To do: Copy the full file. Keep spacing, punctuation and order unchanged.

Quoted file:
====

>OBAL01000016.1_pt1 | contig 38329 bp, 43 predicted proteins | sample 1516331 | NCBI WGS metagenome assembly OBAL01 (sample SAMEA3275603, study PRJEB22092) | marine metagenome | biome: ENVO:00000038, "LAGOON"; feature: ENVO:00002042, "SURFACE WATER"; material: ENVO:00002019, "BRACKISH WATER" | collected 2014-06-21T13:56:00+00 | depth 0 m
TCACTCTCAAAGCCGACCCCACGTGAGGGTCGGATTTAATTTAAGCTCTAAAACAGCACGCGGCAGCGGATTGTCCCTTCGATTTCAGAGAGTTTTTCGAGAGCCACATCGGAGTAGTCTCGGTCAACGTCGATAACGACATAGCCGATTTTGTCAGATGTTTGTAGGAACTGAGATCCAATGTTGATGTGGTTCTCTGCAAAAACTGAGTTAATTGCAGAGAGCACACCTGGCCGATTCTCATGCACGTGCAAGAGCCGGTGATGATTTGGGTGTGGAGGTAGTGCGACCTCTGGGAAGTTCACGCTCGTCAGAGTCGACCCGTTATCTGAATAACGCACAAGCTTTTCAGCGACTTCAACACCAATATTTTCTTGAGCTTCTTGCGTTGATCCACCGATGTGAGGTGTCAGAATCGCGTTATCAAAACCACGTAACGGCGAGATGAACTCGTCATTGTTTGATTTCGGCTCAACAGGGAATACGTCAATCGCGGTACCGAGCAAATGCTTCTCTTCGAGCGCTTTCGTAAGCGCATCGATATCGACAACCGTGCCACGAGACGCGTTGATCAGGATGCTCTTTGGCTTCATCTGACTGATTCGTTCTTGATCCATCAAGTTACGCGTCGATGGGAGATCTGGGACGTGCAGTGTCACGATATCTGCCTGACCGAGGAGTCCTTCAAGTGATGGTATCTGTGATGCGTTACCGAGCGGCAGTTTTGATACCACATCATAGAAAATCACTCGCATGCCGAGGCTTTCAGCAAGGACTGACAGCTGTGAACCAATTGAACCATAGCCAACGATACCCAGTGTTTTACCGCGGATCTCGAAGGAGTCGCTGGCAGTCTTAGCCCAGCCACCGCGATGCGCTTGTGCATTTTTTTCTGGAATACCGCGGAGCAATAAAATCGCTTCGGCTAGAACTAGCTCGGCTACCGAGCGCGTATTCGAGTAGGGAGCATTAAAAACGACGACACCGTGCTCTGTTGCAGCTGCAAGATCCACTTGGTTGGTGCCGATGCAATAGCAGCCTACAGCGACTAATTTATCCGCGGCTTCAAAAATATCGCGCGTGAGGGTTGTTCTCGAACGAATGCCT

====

>OBAL01000016.1_pt1 | contig 38329 bp, 43 predicted proteins | sample 1516331 | NCBI WGS metagenome assembly OBAL01 (sample SAMEA3275603, study PRJEB22092) | marine metagenome | biome: ENVO:00000038, "LAGOON"; feature: ENVO:00002042, "SURFACE WATER"; material: ENVO:00002019, "BRACKISH WATER" | collected 2014-06-21T13:56:00+00 | depth 0 m
TCACTCTCAAAGCCGACCCCACGTGAGGGTCGGATTTAATTTAAGCTCTAAAACAGCACGCGGCAGCGGATTGTCCCTTCGATTTCAGAGAGTTTTTCGAGAGCCACATCGGAGTAGTCTCGGTCAACGTCGATAACGACATAGCCGATTTTGTCAGATGTTTGTAGGAACTGAGATCCAATGTTGATGTGGTTCTCTGCAAAAACTGAGTTAATTGCAGAGAGCACACCTGGCCGATTCTCATGCACGTGCAAGAGCCGGTGATGATTTGGGTGTGGAGGTAGTGCGACCTCTGGGAAGTTCACGCTCGTCAGAGTCGACCCGTTATCTGAATAACGCACAAGCTTTTCAGCGACTTCAACACCAATATTTTCTTGAGCTTCTTGCGTTGATCCACCGATGTGAGGTGTCAGAATCGCGTTATCAAAACCACGTAACGGCGAGATGAACTCGTCATTGTTTGATTTCGGCTCAACAGGGAATACGTCAATCGCGGTACCGAGCAAATGCTTCTCTTCGAGCGCTTTCGTAAGCGCATCGATATCGACAACCGTGCCACGAGACGCGTTGATCAGGATGCTCTTTGGCTTCATCTGACTGATTCGTTCTTGATCCATCAAGTTACGCGTCGATGGGAGATCTGGGACGTGCAGTGTCACGATATCTGCCTGACCGAGGAGTCCTTCAAGTGATGGTATCTGTGATGCGTTACCGAGCGGCAGTTTTGATACCACATCATAGAAAATCACTCGCATGCCGAGGCTTTCAGCAAGGACTGACAGCTGTGAACCAATTGAACCATAGCCAACGATACCCAGTGTTTTACCGCGGATCTCGAAGGAGTCGCTGGCAGTCTTAGCCCAGCCACCGCGATGCGCTTGTGCATTTTTTTCTGGAATACCGCGGAGCAATAAAATCGCTTCGGCTAGAACTAGCTCGGCTACCGAGCGCGTATTCGAGTAGGGAGCATTAAAAACGACGACACCGTGCTCTGTTGCAGCTGCAAGATCCACTTGGTTGGTGCCGATGCAATAGCAGCCTACAGCGACTAATTTATCCGCGGCTTCAAAAATATCGCGCGTGAGGGTTGTTCTCGAACGAATGCCT